When cell phone culture made its way into Pakistan, people started campaigning boycott of corporate giants like Coca Cola, Pepsi and western products for hatching a Jewish conspiracy or allegedly funding Israel. However, boycott couldn’t gain much importance and remained ineffective as there was no credible alternative for these products. What we see is that if a product has no alternative, it would be challenging to hurt it from boycott.

Presently in Pakistan, a social media outrage has gained momentum in which a three-day boycott of fruit has been called. In Ramazan, unfortunately as a social trend, commodities like fruits, vegetables go through an unjustified price hike and public, especially the middle-class, suffers. In Ramazan, the use of fruit is very popular so timeframe of this boycott is pivotal and well selected. Usually, fruits and veg prices are raised up to 300%. Government instead of devising a policy, tries counter through discounted “Ramazan Bazaar” but the quality and insufficiency of items, usually dislocates the purchasers from government initiatives.

In Pakistan, vegetable and fruit business does not require state law intervention. In this country, termed agricultural, farmers sell their product to fruit traders from whom the market vendors purchase veg/fruit while some traders sell it in vegetable markets under the umbrella of government price control committees. From these markets, street vendors and local shopkeepers buy it for selling in public areas and set profit margin on fire as no proper government department checks them. Local government officials barely check the price lists on shops systematically while the street and road vendors don’t come under the influence of local TMAs.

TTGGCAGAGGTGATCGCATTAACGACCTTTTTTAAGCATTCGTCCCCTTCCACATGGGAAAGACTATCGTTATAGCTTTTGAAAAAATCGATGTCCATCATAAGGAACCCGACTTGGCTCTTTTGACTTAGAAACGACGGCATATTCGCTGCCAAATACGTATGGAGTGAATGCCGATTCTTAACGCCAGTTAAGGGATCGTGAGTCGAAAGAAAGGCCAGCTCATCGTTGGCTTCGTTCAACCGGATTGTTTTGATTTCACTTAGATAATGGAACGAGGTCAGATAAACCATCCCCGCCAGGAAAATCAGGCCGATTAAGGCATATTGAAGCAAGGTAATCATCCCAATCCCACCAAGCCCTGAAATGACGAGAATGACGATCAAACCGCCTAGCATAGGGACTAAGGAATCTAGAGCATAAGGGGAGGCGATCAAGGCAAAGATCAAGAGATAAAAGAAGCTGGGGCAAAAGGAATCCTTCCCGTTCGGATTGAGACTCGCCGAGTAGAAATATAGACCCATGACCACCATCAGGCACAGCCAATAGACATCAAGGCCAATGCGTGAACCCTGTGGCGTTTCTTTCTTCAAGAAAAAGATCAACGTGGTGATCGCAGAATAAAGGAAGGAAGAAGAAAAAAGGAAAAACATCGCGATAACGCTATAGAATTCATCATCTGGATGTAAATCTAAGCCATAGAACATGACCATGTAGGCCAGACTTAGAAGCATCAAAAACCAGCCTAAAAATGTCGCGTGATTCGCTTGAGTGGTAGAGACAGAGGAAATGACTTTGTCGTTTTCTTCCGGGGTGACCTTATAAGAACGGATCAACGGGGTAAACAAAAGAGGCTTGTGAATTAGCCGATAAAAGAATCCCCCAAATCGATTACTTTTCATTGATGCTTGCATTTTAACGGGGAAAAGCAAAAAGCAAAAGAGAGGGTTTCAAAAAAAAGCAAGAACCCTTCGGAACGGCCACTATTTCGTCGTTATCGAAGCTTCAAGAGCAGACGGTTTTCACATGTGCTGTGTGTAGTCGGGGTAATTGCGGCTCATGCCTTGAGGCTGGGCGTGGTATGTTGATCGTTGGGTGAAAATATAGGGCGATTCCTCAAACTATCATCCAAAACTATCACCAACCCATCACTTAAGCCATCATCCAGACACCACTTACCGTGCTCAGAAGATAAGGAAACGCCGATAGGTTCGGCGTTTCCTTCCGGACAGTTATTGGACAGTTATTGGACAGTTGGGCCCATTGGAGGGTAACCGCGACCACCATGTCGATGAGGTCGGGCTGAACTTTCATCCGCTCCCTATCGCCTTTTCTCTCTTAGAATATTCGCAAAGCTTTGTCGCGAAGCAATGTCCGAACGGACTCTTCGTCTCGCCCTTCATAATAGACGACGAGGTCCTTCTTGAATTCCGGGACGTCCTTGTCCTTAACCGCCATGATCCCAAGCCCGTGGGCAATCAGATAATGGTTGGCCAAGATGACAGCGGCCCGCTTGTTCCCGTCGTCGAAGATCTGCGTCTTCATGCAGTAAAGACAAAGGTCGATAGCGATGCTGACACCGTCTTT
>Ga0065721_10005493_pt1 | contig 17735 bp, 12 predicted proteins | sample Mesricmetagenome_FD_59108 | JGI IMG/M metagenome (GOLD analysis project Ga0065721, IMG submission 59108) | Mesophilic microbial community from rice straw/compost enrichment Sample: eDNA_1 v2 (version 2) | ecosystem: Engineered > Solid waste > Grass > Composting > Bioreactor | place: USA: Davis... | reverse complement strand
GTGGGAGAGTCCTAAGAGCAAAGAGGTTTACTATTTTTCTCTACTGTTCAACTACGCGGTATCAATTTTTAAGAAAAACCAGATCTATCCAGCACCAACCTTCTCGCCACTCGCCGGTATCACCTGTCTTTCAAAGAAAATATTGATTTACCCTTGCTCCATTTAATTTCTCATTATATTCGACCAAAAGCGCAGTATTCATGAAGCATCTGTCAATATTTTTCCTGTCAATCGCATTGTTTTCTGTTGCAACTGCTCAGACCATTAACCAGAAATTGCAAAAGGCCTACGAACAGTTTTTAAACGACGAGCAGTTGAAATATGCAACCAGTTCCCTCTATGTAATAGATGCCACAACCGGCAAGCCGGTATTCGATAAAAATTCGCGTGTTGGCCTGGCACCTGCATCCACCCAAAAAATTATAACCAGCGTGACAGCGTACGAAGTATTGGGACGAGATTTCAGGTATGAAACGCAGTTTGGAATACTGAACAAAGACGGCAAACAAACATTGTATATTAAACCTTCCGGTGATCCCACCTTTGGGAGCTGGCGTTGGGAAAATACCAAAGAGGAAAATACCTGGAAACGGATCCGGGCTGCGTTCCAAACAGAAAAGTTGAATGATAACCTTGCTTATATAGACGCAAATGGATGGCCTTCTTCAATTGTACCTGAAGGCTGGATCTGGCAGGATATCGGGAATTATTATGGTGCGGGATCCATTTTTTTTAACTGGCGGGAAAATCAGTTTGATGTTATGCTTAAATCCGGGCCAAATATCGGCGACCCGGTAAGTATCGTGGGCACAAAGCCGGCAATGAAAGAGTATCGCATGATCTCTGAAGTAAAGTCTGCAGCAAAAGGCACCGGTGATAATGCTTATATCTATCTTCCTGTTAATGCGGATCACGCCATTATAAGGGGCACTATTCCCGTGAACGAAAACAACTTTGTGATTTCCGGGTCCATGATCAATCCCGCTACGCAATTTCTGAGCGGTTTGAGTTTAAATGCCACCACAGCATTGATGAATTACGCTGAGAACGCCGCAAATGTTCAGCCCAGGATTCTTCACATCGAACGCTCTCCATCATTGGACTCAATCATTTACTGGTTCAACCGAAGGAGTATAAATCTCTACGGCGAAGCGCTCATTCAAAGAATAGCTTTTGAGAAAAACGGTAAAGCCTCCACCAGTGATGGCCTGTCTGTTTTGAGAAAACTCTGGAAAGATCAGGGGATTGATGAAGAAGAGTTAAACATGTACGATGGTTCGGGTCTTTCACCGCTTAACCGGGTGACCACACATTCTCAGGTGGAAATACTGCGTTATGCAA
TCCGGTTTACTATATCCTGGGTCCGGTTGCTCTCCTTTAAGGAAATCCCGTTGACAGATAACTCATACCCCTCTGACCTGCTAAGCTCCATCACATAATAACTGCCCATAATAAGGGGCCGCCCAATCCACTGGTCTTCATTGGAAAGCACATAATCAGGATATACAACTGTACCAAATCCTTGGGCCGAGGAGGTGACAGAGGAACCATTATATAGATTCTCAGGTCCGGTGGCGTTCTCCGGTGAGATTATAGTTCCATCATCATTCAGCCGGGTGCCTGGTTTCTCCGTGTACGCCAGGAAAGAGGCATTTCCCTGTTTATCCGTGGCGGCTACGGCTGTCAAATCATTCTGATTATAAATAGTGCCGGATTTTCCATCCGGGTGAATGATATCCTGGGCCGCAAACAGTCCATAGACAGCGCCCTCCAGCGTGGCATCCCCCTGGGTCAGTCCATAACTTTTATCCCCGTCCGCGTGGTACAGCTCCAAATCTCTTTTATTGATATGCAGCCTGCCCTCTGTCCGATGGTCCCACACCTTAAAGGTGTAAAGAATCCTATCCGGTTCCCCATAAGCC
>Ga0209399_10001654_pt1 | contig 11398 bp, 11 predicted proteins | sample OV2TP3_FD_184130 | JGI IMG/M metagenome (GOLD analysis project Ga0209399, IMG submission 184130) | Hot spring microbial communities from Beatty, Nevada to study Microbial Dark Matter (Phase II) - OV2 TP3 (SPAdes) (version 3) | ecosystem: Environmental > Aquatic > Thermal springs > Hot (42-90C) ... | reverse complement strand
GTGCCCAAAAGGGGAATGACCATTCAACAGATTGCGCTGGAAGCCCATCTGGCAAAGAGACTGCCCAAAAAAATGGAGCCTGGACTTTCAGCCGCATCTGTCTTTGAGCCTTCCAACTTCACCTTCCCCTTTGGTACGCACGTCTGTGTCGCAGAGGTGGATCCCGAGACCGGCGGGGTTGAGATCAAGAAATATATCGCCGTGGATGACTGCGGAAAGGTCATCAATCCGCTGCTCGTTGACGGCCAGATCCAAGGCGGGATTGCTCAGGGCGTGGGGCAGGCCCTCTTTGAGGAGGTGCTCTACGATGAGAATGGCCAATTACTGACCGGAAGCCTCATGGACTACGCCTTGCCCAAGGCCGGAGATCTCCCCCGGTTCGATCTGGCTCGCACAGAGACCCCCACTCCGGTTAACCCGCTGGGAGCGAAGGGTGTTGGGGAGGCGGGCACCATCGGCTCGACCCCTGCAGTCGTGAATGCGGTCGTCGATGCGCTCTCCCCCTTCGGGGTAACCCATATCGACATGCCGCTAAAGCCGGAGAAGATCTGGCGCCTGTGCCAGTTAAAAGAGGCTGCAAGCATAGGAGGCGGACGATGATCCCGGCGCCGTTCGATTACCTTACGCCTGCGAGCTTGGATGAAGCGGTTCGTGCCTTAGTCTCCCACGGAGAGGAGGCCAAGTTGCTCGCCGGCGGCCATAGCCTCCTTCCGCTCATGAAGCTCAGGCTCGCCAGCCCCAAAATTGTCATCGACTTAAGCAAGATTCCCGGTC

Some social media groups have taken stand against boycott and are sympathetic with the street and road vendors because they will directly feel the heat of this boycott whereas the fruit traders will go untouched.

This argument does not make sense as no law, ethics and morality standard gives the freedom to anyone including traders or street vendors for such sudden and unjustifiable hike even though the world is moving towards the free economy concept. Cashing the religious month seems totally unfair. Painting a fruit-seller who chooses to earn in respectable way with dark sympathetic strokes is pointless attempt to make the boycott ineffective.

The media outlets in their report are showing price drop of 40-60% due to campaign which clearly depicts the power of awareness social media has induced in the society. Irrespective of the range of down sale – it shows the sign of public agitation. This power should be used constructively and any attempt to popularize and glorify the boycott culture will inadvertently affect it. If we made this boycott a fashion to soothe our own social incapability, public will lose the interest and it would be unable to attain certain goals.